The Martin 167 A-3 was a light bomber designed for a US Army bomber contest of 1937-38, but that entered combat with the French Armée de l’Air, before becoming the basis of the RAF’s Maryland and Baltimore bombers.
Glenn L. Martin was one of five companies that designed aircraft to satisfy the army’s 1937 request for a bomber capable of carrying 1,200lb of bombs with a range of 1,200 miles and a speed over 200 mph. Three of those companies were awarded contracts to built prototypes, and all three designs would result in production aircraft. At first the USAAF preferred the North American NA-40, but eventually decided to order the Douglas DB-7, which entered production as the A-20 Havoc. The North American design soon evolved into the NA-62, and entered production as the B-25 Mitchell.
This only left the Martin Model 167W. Although the French Purchasing Commission had already placed an order for the DB-7, they urgently needed new aircraft to counter the threat posed by Germany. In January 1939 the French placed an order for 115 Model 167Ws, one month before the prototype’s first flight in February 1939, and two before it’s first Army Air Corps test flight of 14 March 1939.
The prototype Model 167W was powered by Pratt & Whitney R-1830-37 “Twin Wasp” engines, which were replaced in French production aircraft by Wright “Cyclone 9” engines (the Twin Wasps were then restored for the British Maryland). All versions of the Model 167 were armed with six machine guns, four fixed guns in the wings (mainly for ground attack), one dorsal gun and one ventral gun. In the prototype these guns were all 0.30in Browning machine guns. The dorsal gun was mounted in a fully retractable turret. The French aircraft used license built Belgian Fabrique Nationale FN-Brownings, and used a lighter semi-retractable dorsal turret. The weight saved helped to increase the top speed to 288mph.
The Model 167 was a fairly typical twin engined bomber. The crew of three were carried in two isolated compartments – pilot and bombardier in the nose and the gunner in a separate rear compartment, isolated by a bulkhead. The most unusual feature of the Model 167 was the very narrow width of the fuselage.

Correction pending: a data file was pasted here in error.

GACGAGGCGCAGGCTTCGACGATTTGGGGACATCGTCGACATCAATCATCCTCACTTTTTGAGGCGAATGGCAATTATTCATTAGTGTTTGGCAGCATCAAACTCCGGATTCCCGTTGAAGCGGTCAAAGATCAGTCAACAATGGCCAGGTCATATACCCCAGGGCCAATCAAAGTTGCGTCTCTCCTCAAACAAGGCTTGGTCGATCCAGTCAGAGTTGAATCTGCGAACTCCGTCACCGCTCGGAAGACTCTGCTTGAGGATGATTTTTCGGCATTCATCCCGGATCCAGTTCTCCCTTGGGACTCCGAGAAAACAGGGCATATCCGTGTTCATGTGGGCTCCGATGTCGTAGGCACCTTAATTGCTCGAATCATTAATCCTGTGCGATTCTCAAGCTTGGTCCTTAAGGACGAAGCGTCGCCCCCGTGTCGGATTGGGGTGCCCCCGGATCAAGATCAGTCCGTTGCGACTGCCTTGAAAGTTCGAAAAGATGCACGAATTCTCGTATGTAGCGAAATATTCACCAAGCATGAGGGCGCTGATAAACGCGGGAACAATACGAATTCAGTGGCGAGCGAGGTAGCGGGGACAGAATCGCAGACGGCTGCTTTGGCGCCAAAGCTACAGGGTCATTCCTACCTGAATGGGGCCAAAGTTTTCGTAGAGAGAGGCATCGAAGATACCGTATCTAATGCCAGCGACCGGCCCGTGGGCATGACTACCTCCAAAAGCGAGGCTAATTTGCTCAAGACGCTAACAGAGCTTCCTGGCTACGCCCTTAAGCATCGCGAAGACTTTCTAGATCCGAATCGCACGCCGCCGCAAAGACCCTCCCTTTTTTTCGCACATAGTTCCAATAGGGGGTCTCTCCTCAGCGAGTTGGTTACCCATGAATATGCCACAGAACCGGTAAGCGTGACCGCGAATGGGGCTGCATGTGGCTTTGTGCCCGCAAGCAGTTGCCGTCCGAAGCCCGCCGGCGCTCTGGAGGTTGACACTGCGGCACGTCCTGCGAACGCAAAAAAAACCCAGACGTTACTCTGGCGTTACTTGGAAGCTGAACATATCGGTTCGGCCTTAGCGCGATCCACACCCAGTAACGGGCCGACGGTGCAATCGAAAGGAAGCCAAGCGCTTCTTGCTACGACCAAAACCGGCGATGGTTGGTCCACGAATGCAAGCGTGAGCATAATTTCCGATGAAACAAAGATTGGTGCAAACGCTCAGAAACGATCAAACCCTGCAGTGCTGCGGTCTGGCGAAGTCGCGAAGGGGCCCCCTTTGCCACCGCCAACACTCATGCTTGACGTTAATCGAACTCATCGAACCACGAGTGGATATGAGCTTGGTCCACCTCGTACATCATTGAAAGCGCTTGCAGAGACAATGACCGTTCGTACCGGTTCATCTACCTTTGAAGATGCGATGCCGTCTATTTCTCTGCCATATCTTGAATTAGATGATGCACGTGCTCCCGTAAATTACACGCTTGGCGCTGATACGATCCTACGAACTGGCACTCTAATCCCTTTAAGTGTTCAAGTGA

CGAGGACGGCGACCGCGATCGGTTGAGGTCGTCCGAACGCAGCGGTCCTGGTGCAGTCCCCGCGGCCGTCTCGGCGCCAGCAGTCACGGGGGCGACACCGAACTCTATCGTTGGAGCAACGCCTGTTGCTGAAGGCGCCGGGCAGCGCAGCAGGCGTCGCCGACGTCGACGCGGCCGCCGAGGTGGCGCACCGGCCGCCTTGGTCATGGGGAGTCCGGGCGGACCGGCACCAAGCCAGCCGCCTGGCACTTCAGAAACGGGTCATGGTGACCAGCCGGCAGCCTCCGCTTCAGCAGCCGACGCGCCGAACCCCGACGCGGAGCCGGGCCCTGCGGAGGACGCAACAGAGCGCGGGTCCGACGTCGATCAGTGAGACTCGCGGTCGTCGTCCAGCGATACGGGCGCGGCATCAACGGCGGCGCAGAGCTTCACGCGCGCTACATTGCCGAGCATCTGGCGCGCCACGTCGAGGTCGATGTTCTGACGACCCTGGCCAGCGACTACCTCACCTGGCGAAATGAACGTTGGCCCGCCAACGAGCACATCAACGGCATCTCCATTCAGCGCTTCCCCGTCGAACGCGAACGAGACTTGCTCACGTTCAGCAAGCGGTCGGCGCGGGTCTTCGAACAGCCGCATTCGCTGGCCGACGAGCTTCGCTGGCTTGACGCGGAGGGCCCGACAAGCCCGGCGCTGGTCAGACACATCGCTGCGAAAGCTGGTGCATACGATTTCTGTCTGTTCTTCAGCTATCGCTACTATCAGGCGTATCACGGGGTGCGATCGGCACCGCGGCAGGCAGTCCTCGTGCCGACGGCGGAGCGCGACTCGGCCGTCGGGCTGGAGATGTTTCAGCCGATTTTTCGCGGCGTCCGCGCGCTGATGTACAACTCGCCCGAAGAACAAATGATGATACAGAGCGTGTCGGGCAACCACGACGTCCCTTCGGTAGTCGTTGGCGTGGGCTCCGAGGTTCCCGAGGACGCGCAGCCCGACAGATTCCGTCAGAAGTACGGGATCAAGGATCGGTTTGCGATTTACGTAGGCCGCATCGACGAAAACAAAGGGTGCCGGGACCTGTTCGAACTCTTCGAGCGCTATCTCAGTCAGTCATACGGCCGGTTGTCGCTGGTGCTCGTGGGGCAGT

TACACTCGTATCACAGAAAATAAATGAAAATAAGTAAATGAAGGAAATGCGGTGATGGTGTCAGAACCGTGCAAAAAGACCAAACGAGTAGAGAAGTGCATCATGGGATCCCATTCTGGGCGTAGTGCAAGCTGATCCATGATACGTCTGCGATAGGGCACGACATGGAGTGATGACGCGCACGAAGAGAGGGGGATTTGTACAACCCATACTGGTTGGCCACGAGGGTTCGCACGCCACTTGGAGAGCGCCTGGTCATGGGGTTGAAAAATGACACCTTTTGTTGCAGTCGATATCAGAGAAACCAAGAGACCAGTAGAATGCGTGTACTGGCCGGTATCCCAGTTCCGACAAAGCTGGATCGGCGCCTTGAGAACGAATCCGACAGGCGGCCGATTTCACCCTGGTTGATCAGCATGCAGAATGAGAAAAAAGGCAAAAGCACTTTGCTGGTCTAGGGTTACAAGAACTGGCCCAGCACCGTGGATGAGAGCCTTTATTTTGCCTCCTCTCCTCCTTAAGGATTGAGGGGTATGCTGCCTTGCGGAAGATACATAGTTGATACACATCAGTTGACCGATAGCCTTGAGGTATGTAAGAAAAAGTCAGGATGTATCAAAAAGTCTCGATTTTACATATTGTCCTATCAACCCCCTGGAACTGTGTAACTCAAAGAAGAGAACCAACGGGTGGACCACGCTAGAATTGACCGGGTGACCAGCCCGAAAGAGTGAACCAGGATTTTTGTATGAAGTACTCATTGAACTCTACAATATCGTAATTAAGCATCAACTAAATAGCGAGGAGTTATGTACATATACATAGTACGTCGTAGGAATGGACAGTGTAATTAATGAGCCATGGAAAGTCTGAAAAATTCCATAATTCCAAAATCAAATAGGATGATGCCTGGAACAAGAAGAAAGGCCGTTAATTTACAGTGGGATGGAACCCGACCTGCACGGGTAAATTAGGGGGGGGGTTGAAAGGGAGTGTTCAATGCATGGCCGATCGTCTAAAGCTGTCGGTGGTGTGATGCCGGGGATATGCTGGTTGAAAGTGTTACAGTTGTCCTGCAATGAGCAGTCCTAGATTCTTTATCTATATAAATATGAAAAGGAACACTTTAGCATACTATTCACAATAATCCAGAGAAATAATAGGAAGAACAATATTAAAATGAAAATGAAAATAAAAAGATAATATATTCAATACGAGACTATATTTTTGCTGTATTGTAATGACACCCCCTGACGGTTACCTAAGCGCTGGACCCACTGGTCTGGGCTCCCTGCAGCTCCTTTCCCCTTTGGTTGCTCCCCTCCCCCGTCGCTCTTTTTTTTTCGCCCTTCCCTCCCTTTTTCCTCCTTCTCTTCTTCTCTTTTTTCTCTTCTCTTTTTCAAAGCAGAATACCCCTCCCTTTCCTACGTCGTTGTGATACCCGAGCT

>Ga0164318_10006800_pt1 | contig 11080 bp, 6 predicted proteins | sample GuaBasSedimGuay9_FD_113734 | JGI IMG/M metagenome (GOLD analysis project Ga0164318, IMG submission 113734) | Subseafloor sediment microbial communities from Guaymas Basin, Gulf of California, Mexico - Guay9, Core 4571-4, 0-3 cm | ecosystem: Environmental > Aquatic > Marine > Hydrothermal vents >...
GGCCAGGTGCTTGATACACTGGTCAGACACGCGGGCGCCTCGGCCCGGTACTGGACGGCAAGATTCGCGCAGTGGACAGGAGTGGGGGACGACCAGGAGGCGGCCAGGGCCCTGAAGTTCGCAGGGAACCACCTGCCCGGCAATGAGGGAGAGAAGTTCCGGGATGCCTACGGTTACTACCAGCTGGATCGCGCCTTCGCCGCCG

Glenn L. Martin doubled the size of their Baltimore factory, and built all 115 aircraft in six months, but they were then prevented from delivering them by a US arms embargo. Despite this the French placed an order for another 100 aircraft. The embargo was finally lifted in October 1939, and the 115 aircraft from the first order were delivered by the end of November 1939. After this impressively speedy start, things slowed down, and only 25 of the second batch of aircraft had reached France before the Armistice of June 1940.
The Model 167 was given the French designation Martin 167 A-3 (Army support, three-place), and was known as the “Glenn” (when the aircraft first reached the RAF it was often known simply as the Glenn Martin bomber).
French bomber aircraft were organised into wings (Escadre), which were divided into Groupe de Bombardement (Bomber Groups). Thus GB I/62 was Groupe de Bombardement I of Escadre 62. The “Glenn” was used to equip GB I and II/62 and GB I and II/63, each with 12-18 aircraft, for a total of 48-72 aircraft. By 10 May 1940 GB I/62 and I/63 had completed their training, and were stationed in the south west of France, while GB II/62 and II/63 were training in North Africa. Although the “Glenn” had been designed as a ground attack aircraft, the French had decided to use them as level bombers,
The “Glenns” did not fly their first sorties in the battle of France until 22 May, by which time the battle had already been lost. Between then and 14 June the four groups flew 363 sorties. Operating at between 300 and 3,000 feet the “Glenns” suffered 17 losses (most of them to German flak), accounting for at least a quarter of their original strength. More aircraft were lost on the ground.
On 10 June Italy declared war on France, and on 15 June the surviving “Glenns” were moved south. Between 15 and 24 June 55 sorties were flown, this time for only a single lose. The Italians made no progress against determined French resistance, but the main battle was being lost in the north, and on 25 June the Armistice was signed, ending the fighting.
By this date the surviving “Glenns” had escaped to Mali and Senegal. The Vichy French government was allowed to retain a limited air force in North Africa, and the “Glenn” would see as much combat against the Allies as against the Germans. They took part in the defence of Dakar in September 1940, attacked Gibraltar on 24-25 September, took part in the bitter fighting in Syria in June-July 1941, and finally came up against the American forces invading Morocco at the start of Operation Torch. Very few Martin 167 A-3s survived the fighting in Syria and Morocco.
Engines: Wright R-1820 “Cyclone 9”
Power: 950hp (early), 1,100hp (late)
Length: 46ft 8in
Width: 61ft 4in
Max Speed: 288mph
Bomb load: 1,200lb internally, 1,760lb with external bomb carriers
Armament: Six 7.5mm (0.50) Belgian Fabrique Nationale FN-Brownings, four fixed in the wings, one in semi-retractable dorsal turret, one in ventral position.